When ever someone asks me, “Solbit, what is your view on coordinating colors?” I like to begin my reply with, “Nature.…” I think Nature does so well putting together colors that go well with each other, don’t you? You can see Nature’s color sense at work in this photo.
“I hate to burst your bubble, Solbit, but something else is going on here. Actually, I may burst two of your bubbles. First, what that bee wants to get close to is the flower’s pollen, and, second, that flower is both Nature and human designed, because some person bred that flower to look like that,” Papa explained.
I stood my ground though, “Well, the bee likes yellow then because yellow tells the bee where the pollen is, and Nature made human beings, as well as flowers, so the person was working with Nature, not alone, right.” Papa stared at me and muttered, sort of to himself, “From the lips of a Plastic Jurassic.” I’m counting that as a win for me!
Take another example about Nature and color. We saw this lovely flower recently at the LA Arboretum.
I thought the next flower didn’t go with my complexion, but Nona said, “Solbit, I think this flower’s light lime-green and your orange actually work.” I’m pretty sure that “actually work” means “go together,” not hard labor. (Papa is working with me on something he calls idioms, and I think maybe that’s an idiom.) Oops, there I go getting off the topic. Back to colors.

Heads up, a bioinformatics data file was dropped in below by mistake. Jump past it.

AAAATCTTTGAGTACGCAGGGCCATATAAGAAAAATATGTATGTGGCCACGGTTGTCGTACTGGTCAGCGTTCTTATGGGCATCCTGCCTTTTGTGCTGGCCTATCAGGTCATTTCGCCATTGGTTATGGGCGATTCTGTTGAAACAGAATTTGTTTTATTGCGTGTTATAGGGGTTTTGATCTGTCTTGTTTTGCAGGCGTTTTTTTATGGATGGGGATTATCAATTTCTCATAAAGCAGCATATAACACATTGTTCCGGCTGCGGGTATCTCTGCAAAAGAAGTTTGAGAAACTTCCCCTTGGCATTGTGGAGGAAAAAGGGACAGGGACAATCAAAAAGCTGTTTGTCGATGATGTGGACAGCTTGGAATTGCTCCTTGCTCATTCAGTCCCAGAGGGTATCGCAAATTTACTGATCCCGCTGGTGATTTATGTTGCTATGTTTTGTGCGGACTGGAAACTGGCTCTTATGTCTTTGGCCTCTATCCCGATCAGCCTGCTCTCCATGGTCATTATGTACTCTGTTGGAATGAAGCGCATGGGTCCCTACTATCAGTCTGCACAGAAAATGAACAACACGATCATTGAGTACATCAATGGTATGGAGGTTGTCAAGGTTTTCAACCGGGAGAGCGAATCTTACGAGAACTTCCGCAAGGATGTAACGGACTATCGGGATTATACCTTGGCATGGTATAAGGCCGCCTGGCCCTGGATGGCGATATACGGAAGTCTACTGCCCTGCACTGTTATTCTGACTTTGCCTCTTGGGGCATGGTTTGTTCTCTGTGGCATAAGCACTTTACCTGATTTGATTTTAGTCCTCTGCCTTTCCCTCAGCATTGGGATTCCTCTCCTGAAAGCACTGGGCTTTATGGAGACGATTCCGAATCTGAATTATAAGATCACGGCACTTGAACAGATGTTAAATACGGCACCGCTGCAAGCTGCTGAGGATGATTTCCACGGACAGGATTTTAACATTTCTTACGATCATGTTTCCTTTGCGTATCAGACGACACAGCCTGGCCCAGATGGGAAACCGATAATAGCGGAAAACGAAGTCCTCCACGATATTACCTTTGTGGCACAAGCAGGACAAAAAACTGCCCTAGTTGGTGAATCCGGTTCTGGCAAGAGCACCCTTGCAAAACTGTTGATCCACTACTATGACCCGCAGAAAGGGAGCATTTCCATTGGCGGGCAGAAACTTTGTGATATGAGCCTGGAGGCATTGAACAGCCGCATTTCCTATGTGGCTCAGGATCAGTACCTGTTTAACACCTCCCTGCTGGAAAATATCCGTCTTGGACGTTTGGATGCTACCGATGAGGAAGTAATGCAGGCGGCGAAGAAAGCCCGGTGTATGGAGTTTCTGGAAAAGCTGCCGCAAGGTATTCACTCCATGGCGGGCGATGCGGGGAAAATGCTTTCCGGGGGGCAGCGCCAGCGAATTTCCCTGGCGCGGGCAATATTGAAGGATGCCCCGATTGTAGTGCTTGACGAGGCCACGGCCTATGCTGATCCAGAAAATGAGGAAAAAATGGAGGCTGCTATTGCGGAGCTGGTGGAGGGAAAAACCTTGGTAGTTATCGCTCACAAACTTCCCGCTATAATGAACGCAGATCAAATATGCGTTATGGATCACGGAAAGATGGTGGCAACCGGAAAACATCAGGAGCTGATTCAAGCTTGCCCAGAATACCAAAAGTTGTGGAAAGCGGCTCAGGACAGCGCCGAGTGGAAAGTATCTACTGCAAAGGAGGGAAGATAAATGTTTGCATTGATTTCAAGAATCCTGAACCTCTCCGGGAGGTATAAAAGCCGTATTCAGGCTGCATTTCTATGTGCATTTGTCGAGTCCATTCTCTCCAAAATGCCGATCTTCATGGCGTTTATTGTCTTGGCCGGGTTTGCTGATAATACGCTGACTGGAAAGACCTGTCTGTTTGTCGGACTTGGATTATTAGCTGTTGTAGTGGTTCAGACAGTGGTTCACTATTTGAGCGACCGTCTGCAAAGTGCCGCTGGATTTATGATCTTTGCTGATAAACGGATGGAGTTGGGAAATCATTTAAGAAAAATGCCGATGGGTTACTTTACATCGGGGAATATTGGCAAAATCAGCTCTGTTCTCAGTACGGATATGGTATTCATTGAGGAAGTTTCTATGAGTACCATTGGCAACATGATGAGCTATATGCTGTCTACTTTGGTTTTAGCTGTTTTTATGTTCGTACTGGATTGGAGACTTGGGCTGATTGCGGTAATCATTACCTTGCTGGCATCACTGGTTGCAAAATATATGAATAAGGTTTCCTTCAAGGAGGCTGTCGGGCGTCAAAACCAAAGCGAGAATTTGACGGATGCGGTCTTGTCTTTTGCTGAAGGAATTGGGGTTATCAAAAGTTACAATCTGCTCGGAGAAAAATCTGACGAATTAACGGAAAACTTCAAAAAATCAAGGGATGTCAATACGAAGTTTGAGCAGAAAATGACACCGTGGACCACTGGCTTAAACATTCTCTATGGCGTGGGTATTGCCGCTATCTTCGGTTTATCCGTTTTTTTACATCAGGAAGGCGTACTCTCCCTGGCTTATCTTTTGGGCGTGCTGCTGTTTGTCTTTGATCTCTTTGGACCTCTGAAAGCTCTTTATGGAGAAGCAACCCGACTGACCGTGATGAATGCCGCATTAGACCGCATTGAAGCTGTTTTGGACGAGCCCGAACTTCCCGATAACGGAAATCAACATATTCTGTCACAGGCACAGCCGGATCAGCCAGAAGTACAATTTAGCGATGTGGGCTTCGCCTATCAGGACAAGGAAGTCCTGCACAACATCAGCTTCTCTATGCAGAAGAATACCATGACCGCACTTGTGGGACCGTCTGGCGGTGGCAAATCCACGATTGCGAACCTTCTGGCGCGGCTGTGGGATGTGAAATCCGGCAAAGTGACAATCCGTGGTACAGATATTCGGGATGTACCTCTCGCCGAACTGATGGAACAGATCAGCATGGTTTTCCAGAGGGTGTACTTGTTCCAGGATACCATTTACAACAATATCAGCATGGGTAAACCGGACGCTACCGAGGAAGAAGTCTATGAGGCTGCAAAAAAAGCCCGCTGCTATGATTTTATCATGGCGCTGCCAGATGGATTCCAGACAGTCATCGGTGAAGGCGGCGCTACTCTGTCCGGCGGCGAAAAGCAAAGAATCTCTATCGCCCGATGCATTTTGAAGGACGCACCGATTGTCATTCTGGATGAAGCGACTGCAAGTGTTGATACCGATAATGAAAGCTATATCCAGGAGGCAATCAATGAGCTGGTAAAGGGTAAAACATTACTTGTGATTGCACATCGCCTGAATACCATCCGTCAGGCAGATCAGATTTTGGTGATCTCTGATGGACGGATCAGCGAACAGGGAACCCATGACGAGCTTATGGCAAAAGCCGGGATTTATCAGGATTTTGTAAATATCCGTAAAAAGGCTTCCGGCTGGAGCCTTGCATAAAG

When we walk in this Pasadena neighborhood, I feel especially at home. Can you guess why?
Now, before I say goodbye, I’m going to show you a flower that we saw, and it was not the color that attracted me. I just love it’s name. Nona says that it is a “passion flower.”
When I said that about Nature’s design sense to Papa, he said, “Yes, Solbit, Nature could teach architects and engineers a lot about design, if only they’d take the time to look and to listen.” I wonder what is he talking about. Does that make any sense to you? He says some weird things sometimes, but I still like him. Know what I mean? Bye for now!
I’m your friend.
*New reader? Get oriented below.
- You may be asking yourself, “Who is Solbit?” Solbit is a fictional character, but she is a real plastic dinosaur, sent to us unsolicited in a package we ordered from Photojojo. So, she’s a plastic jurassic. Solbit is short for the four names given her by our grandchildren: Sparkle, Orangie, Lulu, Breakit. We tend to use her given names for when she’s been naughty. Thank you for visiting Tales of a Plastic Jurassic. Solbit likes company and hopes you’ll come back.
- You can learn more about Solbit at her About page and in the earlier posts, “Solbit: How I Got My Name” and “Solbit: How I Got to Travel.”